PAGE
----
Getting there: From south MoPac, take the Loop 360 exit and head east. The first light includes a left turn lane which leads you into a parking lot for the office building next to the trail entrance. Try to park as far to the left, close to the greenbelt entrance as possible.
The start of the trail is marked on the map with the waypoint labeled "Trail Head".
Here you'll find a large sign with a map of the entire Greenbelt.
The trails starts off by heading south west then west under MoPac and Hwy
360. The going here is fairly easy. As you can see from the topo map,
it's fairly dated. It does not show MoPac South crossing Barton Creek. Trust
us, it does.
The next waypoint on the trail is actually something that we explored on our
way back to the start. There is a very rocky stream bed that leads into a small
valley with a beautiful rockfall crevice on the face of the sheer wall to the
right. It looks like layers of rock just collapsed and created a slanted ledge
on which to perch. Unfortunately that spot was taken by a couple of other hikers
when we passed by, so we'll have to revisit some other time.
The trail is fairly easy to navigate, with the exception of a few areas,
including the very narrow foothold that includes a chain drilled into the rock
to add extra support. It's not too scary though. We saw kids go by there and
dogs just ran across like there was no danger at all.
The main upper Barton Creek trail crosses the creek at Twin Falls. This is
a popular gathering place for folks hitting the trail from either direction, so
it can get rather crowded on nice days, as you can see from our photo.
Nevertheless, it's a fine place to take a rest and have a snack. If you work your
way a little downstream you can find a few nice rocks to sit on and listen to
the water. Most folks seem to be interested in getting their feet wet at the
On our trip this day we decided to stay on this side of the creek and take the
less travelled route that we were told led to some springs. So we continued and
came to a water rapids we've marked as "Bank Falls" on the map. More rapids
than falls the area is notable for being much less crowded than Twin Falls. It
also includes a relatively wide bank of well rounded stones and even a small grassy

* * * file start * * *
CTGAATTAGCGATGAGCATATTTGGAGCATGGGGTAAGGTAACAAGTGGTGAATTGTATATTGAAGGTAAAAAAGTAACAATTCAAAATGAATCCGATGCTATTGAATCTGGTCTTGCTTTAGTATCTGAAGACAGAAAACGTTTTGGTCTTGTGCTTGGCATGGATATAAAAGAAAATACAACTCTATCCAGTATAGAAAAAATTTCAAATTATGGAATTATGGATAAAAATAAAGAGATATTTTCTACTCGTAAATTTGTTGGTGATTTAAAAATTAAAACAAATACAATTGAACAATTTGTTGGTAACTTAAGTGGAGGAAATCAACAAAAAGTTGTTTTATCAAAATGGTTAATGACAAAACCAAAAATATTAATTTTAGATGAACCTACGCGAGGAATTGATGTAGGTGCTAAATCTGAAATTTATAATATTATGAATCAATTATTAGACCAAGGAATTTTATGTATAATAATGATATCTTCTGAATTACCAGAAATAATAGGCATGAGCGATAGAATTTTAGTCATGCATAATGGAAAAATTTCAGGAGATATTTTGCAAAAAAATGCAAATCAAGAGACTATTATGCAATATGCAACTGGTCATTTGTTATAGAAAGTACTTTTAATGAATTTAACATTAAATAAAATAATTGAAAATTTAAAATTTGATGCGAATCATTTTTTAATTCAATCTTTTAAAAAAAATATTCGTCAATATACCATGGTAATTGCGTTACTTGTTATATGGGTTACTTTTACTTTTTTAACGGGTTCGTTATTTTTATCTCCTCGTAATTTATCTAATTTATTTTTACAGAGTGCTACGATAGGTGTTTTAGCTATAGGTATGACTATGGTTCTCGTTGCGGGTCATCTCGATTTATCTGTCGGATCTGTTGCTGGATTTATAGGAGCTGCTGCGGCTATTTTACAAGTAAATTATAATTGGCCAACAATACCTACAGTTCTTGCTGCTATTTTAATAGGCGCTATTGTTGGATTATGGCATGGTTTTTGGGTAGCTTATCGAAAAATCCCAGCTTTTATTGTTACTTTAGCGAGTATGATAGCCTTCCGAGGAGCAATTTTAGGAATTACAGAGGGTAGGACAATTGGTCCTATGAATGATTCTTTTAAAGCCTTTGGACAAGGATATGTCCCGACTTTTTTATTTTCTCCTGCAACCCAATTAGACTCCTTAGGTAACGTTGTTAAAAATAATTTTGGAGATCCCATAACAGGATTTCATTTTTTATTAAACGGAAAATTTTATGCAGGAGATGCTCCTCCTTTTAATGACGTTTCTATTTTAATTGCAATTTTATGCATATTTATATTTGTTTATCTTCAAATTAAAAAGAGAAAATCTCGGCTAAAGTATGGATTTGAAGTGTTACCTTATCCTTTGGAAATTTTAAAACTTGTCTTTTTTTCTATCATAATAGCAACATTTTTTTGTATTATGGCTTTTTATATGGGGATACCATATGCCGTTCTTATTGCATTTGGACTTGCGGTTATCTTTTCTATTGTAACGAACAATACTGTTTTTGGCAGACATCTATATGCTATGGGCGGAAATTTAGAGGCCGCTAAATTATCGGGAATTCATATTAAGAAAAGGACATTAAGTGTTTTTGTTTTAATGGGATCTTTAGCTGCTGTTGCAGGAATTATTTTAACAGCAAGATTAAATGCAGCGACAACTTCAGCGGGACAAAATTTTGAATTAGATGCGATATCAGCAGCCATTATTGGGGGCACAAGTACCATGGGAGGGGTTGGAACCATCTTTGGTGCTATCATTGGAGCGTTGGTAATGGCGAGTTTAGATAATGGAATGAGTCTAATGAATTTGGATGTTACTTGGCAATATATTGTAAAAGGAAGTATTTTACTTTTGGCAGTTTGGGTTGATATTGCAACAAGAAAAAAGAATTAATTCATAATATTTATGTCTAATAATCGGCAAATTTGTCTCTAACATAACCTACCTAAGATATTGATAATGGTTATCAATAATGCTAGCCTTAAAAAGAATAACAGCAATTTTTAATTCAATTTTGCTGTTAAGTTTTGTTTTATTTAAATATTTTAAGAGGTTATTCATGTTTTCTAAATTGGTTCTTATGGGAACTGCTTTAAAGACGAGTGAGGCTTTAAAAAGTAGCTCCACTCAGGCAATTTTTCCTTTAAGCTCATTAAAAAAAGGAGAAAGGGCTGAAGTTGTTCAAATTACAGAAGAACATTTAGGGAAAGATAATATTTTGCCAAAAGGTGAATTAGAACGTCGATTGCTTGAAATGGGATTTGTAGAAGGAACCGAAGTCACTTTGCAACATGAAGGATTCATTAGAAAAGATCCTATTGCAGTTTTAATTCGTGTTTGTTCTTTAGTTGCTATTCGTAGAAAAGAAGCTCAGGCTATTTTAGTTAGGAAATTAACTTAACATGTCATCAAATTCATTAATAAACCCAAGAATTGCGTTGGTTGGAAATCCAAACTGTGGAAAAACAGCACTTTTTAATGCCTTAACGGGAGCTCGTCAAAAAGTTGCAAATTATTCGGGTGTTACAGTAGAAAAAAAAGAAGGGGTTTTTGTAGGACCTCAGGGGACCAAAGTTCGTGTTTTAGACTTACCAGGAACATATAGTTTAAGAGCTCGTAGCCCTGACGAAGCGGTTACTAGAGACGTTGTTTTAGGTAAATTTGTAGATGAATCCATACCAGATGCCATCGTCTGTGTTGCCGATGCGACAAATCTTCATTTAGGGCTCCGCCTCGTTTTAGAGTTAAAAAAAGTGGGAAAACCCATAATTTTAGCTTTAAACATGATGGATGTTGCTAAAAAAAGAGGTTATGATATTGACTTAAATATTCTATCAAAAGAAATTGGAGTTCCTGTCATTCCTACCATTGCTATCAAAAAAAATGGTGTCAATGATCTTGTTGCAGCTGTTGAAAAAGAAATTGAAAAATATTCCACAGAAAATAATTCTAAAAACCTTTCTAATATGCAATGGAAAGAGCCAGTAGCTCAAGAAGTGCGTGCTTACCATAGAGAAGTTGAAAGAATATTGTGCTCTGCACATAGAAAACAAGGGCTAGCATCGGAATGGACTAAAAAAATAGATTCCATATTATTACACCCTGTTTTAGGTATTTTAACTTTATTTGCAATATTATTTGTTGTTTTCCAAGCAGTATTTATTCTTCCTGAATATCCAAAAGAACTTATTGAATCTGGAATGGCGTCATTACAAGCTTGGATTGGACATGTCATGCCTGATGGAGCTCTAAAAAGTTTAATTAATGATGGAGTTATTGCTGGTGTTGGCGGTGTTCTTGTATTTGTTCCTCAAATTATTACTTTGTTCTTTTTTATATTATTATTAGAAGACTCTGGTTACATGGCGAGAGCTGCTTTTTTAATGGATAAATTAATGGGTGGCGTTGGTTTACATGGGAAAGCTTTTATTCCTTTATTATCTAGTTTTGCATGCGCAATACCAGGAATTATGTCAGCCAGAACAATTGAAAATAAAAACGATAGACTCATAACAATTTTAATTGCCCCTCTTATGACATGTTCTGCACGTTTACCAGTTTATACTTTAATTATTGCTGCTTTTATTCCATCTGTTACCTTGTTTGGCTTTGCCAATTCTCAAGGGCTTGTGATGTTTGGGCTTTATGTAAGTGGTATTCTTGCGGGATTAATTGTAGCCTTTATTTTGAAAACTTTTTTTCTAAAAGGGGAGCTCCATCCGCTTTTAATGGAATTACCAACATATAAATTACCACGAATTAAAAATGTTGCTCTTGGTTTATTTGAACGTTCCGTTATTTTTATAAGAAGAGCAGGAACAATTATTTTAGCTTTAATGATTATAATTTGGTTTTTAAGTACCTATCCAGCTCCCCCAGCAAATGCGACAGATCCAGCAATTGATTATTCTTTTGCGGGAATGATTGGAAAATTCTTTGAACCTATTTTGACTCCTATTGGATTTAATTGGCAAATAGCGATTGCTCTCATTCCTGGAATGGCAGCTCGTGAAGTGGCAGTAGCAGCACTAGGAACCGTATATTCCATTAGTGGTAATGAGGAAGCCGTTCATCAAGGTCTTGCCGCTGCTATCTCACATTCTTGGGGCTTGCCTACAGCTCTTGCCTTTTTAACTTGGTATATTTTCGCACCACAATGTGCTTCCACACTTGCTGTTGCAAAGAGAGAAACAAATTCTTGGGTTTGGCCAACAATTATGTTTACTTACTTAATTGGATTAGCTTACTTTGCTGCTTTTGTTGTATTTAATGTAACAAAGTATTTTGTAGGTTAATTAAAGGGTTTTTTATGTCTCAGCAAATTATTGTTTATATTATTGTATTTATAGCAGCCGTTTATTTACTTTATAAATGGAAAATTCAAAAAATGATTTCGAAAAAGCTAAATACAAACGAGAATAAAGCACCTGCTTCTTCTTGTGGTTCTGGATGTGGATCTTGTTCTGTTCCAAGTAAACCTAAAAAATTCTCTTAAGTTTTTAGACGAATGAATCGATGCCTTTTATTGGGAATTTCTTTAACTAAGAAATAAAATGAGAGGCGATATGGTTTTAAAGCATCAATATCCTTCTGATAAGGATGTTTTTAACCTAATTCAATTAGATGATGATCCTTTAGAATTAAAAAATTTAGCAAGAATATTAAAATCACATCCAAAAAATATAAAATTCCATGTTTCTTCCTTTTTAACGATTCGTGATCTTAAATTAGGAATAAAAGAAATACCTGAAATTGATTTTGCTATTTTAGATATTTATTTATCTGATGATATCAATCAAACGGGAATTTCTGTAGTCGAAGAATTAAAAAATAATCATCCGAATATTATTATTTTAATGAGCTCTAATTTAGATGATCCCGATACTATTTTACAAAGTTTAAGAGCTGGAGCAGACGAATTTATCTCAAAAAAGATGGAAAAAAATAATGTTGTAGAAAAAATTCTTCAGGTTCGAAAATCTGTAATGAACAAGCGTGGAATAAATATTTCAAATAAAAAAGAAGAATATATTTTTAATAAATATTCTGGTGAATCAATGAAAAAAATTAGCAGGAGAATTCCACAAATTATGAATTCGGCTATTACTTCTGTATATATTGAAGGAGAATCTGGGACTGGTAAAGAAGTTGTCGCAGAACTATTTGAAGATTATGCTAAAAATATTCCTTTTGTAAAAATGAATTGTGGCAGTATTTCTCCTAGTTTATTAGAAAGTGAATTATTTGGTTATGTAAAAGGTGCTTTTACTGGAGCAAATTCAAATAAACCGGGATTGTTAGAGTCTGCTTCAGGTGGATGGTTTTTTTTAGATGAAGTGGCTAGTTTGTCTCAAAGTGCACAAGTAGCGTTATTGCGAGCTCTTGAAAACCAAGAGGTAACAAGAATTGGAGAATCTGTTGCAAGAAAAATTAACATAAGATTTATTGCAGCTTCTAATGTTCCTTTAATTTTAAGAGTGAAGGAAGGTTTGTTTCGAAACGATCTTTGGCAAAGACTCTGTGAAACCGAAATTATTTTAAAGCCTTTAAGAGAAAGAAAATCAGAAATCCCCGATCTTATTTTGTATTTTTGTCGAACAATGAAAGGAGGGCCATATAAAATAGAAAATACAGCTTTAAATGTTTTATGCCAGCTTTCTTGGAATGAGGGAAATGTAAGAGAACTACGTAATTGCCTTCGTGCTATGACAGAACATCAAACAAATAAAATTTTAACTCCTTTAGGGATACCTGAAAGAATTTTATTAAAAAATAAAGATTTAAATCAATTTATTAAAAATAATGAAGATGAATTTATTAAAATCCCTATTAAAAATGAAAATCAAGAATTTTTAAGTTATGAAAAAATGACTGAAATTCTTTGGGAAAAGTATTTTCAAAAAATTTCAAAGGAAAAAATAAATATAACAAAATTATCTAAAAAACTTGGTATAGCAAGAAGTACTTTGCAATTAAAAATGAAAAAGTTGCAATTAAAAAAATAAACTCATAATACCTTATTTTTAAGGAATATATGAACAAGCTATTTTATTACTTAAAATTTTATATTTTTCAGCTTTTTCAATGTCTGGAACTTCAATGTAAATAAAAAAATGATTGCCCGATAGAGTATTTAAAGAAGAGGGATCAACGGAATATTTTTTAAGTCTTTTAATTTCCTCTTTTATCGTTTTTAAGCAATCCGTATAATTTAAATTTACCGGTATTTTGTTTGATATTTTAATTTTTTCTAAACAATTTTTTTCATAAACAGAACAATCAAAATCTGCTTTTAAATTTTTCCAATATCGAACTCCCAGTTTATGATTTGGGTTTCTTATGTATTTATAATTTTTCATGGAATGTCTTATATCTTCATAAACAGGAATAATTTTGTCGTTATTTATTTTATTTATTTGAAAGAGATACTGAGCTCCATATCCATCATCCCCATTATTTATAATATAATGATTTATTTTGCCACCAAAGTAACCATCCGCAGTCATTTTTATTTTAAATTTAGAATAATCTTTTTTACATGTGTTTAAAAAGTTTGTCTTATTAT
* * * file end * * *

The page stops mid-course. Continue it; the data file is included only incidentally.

bank. If you'd like to listen to water rapids but not hear as many people, this
might be a good place to go.
The waypoint marked cave is really just an impression in the rock face. But,
it makes for a fine place to stop and eat, which we did. The rock layers provide
natural seating and you get a good view of everyone on the trail.
The trail crossed several streams that feed into Barton Creek. But none of them
seem as interesting to us as the stream marked with "Slant Rock". This stream bed
is composed of layers of rock that angled relative to overall ground and the
light layer of rock is held up by a darker layer. As the light layered rock
cracks it gives the distinct impression of a concrete slab breaking up.
Slant Rock stream bed.
The waypoint marked "Spring" is the first of four springs that we found on
this day. But you'll be rewarded with a nicer set of springs if you continue
onward. When you get to "Twin Springs" you've reached the highlight of the hike.
Two springs sprout about 5 feet apart and join in a small stream leading to the
creek. The area immediately around the spring streams is teaming with small
green plants. At this point, you're close to the end of the trail. Near the
end you'll come across another spring, though we could not see it so much as
hear it and see the stream of water working it's way to Barton Creek. The
trail really starts to narrow and very soon will end in foliage. Time to turn
On the way back we spent a little time picking up trash that others left
behind. In the end we collected a grocery bag full without exerting too much
effort. As always, take all of your trash with you when hiking, but also take
a little time to pick up a little extra. If we all did that we'd see no trash
on the trails.